# Fall, 2010-2011

Office hours: by e-mail   klara@cs.bgu.ac.il

Announcement 10.11.10 : All graduate students (MSc, PhD) can take one exam in moed A or B

Assignment 5 is now online
previous assignments 1, 2, 3 , 4

And solutions sol-1, sol-2, sol-3, sol-4, sol-5 was wrong! so I put sol-4 again!!

Announcement 23.11.10 : îåòã à 9.1.11 áúàøéê åîåòã á 16.2.11 áúàøéê

Course prerequisites:  Algorithms

Level: Advanced, BA, BSc, and higher degrees

Course Description
Computational Geometry is the study of algorithms for solving geometric problems. The core of the field consists of a set of techniques for the design and analysis of such algorithms. It has deep connections to classical mathematics, theoretical computer science, and practical applications, that arise, e.g., in areas like statistics, computer vision, graphics, engineering, and more. The problems dealt with are typically posed as queries on sets of geometric objects, such as points, segments and polygons in the plane, or points, segments and polytopes in higher dimensions.

Tentative Scope of the Course
In this course we will cover lines' and polygons' intersection problems, convex hulls, point location and range queries, proximity problems (Voronoi diagrams and Delaunay triangulations) and geometric optimization. We will study a variety of techniques, such as the sweepline paradigm, divide and conquer, and randomized algorithms. We will learn some geometric data structures. We will deal with applications of computational geometry to image matching, collision free robot's motion planning, and more.

There will be up to 6 written homework assignments - for a total of 20 grade points.

Textbook:
The course’ textbook is ``Computational Geometry: Algorithms and Applications'', by M. de Berg, M. van Kreveld,M. Overmars and O. Schwarzkopf, Springer-Verlag, 3rd edition 2008, also in paperback.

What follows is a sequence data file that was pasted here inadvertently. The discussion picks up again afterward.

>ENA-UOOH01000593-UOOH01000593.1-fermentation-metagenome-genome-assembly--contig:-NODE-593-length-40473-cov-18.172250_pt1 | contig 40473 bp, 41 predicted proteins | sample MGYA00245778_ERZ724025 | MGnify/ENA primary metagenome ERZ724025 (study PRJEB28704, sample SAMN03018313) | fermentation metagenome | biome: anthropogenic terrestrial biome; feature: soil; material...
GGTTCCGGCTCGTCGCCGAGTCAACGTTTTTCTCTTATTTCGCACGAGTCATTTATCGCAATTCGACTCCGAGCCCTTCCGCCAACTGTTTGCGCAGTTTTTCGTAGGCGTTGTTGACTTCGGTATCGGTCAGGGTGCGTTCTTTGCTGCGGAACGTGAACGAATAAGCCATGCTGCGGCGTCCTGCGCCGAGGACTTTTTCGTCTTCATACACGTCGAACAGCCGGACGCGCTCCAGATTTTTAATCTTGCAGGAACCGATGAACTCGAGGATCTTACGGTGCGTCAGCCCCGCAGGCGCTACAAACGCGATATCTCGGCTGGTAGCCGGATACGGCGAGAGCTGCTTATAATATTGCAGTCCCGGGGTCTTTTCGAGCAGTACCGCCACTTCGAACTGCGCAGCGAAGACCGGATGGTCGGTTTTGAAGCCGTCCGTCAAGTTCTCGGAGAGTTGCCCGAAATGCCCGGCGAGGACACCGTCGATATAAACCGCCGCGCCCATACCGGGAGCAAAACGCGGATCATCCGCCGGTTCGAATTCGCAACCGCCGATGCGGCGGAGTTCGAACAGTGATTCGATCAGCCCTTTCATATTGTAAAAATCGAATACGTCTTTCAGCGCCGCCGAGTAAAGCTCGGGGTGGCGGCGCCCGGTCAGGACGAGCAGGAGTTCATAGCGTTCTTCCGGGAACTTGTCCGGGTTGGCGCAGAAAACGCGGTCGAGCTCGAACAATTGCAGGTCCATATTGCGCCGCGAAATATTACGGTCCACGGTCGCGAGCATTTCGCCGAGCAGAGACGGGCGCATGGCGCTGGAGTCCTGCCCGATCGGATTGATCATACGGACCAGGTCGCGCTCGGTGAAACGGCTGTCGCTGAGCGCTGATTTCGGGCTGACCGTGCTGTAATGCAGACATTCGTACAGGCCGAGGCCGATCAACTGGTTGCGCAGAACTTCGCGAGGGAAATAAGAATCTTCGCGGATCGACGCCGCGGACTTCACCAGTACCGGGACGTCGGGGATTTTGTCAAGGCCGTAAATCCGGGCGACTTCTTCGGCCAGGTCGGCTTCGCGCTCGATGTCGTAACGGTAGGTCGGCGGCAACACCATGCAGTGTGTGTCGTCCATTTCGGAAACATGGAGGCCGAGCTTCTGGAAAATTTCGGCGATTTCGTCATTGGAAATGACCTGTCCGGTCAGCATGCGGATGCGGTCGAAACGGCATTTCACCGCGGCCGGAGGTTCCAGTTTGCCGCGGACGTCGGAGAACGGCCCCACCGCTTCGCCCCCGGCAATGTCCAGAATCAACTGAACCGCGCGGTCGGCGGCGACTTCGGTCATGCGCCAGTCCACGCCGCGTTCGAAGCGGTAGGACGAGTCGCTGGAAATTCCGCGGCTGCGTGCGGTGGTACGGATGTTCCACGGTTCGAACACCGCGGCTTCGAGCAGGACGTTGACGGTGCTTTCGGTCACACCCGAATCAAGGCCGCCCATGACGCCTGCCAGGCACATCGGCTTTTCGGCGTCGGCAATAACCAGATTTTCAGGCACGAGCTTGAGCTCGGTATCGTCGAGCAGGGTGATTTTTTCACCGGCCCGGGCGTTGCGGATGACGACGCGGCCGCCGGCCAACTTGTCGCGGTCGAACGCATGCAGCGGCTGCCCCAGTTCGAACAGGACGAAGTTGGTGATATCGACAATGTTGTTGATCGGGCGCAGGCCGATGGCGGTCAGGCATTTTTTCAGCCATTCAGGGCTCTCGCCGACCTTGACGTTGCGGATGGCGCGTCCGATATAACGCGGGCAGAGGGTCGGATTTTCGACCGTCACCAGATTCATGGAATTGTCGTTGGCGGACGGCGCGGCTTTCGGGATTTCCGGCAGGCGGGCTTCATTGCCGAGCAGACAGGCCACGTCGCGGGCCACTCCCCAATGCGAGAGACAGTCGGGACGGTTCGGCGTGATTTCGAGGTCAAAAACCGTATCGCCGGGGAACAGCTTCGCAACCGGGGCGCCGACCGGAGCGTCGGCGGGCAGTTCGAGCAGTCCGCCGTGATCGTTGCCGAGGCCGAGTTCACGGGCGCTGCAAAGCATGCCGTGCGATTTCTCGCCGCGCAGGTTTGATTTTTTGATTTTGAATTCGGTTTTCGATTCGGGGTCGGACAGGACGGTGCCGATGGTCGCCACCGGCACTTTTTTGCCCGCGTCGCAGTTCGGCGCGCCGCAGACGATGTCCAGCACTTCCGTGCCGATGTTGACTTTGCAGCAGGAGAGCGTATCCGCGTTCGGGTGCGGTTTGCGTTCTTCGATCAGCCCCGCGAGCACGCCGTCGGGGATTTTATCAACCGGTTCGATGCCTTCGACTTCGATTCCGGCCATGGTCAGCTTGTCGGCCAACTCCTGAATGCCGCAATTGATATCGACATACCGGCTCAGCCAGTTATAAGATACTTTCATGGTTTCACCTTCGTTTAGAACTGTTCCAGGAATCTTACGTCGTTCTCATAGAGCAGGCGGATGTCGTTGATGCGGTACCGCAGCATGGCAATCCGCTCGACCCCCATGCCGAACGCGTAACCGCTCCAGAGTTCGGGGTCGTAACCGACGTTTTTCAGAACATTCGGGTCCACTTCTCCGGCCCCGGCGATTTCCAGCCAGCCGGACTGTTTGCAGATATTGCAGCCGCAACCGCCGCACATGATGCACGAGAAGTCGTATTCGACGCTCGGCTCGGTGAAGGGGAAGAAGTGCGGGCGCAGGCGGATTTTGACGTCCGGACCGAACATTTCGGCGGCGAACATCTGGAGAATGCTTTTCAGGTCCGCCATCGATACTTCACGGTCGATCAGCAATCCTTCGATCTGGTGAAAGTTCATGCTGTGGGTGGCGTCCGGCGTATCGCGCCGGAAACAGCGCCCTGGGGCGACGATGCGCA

There are 5 copies of the textbook in the Arrane library, search for “author” “de Berg and Overmars” – the book does not show up in search of “title” “computational geometry : algorithms and applications”

Other books that cover some of the topics:

·         [CLR] Cormen, Leiserson and Rivest, ``Introduction to Algorithms'', MIT Press, 1991.

·         [Me] K. Mehlhorn, ``Data Structures and Algorithms 3:Multi-dimensional Searching and Computational
geometry'', Springer-Verlag, 1984.

·         [OR] J. O'Rourke, ``Computational Geometry in C'', Springer-Verlag, 1994.

·         [PS] F. Preparata and M.I. Shamos, ``Computational Geometry'', Springer-Verlag, 1988.

Schedule + book chapters from previous years

Notice: This is a tentative schedule which might get updated.

 Topics Date Chapter numbers are from the course’ textbook [DKOS] above Introduction.  Motivation and an example: a convex hull. On the idea of general position and the issue of robustness. Application domains. 11/10/10 beginning of the textbook and Chapter 1.1, 1.2,   1.3,  & [PS] The sign test and its usage in geometric problems. Logarithmic time algorithms for queries on convex polygons. Segment intersection and the sweepline paradigm. 13/10/10 Chapter 2. Detecting/reporting all the intersections among n line segments. The doubly connected edge list - a data structure for planar graphs. 18/10/10 [CLR] pp. 886-891 Chapters 2.1, 2.2 Planar subdivisions. Proof of complexity of a planar graph. Computing the overlay of two subdivisions. 20/10/10 Chapter 2.3 Half-plane intersections and linear programming in small dimensions. Backward analysis 25/10/10 Chapters 4.2-4.5 Orthogonal range searching, range trees, kd trees. Quad trees Fractional cascading. 27/10/10  3/11/10  5/11/10 Chapters  5.1- 5.3 Chapter 5.6 PPT on Frac_Casc Point location. Vertical decomposition, proof of O(log(n) expected search time, by backward analysis 8/11/10 10/11/10 6.1-6.2 Voronoi diagrams, practical examples definitions, properties, the empty circle of L1, L2, L∞ Fortune's algorithm. 15/11/10 17/11/10 Chapters 7.1-7.3 [OR] The minimum Hausdorff distance.  Rasterized HD following the theoretical algorithm, GPU application, and partial HD including outlier 22/11/10 24/11/10 29/11/10 Sections 1+2 of the attached paper1  and Delaunay triangulation 29/11/10 1/12/10 Chapter 9.1-9.2 Arrangements and duality, the zone thm 1/12/10  6/12/10 Chapter 8.2-8.3 end of proof, examples, levels 8/12/10 The geometry of axis parallel rectangles  Segment trees, Klee's measure 8/12/10 13/12/10 10.1,10.3 [Me] pp. 212-218. interval trees 15/12/10 10.1,10.3 Minkowski sums and Robot motion planning 20/12/10 22/12/10 Chapter 13.1-13.4 Convex hull of points in 3D 22/12/10 27/12/10 Chapter 11 Suggested – a class training exam 29/12/10 Suggested – a class moed alef exam 5/1/11